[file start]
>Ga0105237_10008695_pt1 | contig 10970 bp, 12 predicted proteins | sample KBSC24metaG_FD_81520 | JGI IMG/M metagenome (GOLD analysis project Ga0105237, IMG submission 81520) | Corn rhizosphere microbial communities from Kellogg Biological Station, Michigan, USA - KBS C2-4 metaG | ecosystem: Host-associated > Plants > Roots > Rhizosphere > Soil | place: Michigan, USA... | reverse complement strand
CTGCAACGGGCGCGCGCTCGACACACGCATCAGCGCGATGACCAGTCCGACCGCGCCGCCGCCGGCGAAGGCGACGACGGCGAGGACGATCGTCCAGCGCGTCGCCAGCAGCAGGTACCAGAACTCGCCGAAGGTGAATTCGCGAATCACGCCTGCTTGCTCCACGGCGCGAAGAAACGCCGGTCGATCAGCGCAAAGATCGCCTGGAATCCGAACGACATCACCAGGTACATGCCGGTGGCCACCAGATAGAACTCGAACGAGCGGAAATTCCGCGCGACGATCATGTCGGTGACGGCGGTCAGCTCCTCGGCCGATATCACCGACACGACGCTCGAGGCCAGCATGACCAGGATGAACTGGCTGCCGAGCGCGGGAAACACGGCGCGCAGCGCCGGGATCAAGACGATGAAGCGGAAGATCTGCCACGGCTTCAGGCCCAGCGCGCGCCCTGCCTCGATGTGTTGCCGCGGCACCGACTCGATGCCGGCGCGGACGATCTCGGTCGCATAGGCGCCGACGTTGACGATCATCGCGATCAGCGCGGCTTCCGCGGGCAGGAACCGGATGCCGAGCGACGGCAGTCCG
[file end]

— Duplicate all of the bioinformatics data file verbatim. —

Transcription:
>Ga0105237_10008695_pt1 | contig 10970 bp, 12 predicted proteins | sample KBSC24metaG_FD_81520 | JGI IMG/M metagenome (GOLD analysis project Ga0105237, IMG submission 81520) | Corn rhizosphere microbial communities from Kellogg Biological Station, Michigan, USA - KBS C2-4 metaG | ecosystem: Host-associated > Plants > Roots > Rhizosphere > Soil | place: Michigan, USA... | reverse complement strand
CTGCAACGGGCGCGCGCTCGACACACGCATCAGCGCGATGACCAGTCCGACCGCGCCGCCGCCGGCGAAGGCGACGACGGCGAGGACGATCGTCCAGCGCGTCGCCAGCAGCAGGTACCAGAACTCGCCGAAGGTGAATTCGCGAATCACGCCTGCTTGCTCCACGGCGCGAAGAAACGCCGGTCGATCAGCGCAAAGATCGCCTGGAATCCGAACGACATCACCAGGTACATGCCGGTGGCCACCAGATAGAACTCGAACGAGCGGAAATTCCGCGCGACGATCATGTCGGTGACGGCGGTCAGCTCCTCGGCCGATATCACCGACACGACGCTCGAGGCCAGCATGACCAGGATGAACTGGCTGCCGAGCGCGGGAAACACGGCGCGCAGCGCCGGGATCAAGACGATGAAGCGGAAGATCTGCCACGGCTTCAGGCCCAGCGCGCGCCCTGCCTCGATGTGTTGCCGCGGCACCGACTCGATGCCGGCGCGGACGATCTCGGTCGCATAGGCGCCGACGTTGACGATCATCGCGATCAGCGCGGCTTCCGCGGGCAGGAACCGGATGCCGAGCGACGGCAGTCCG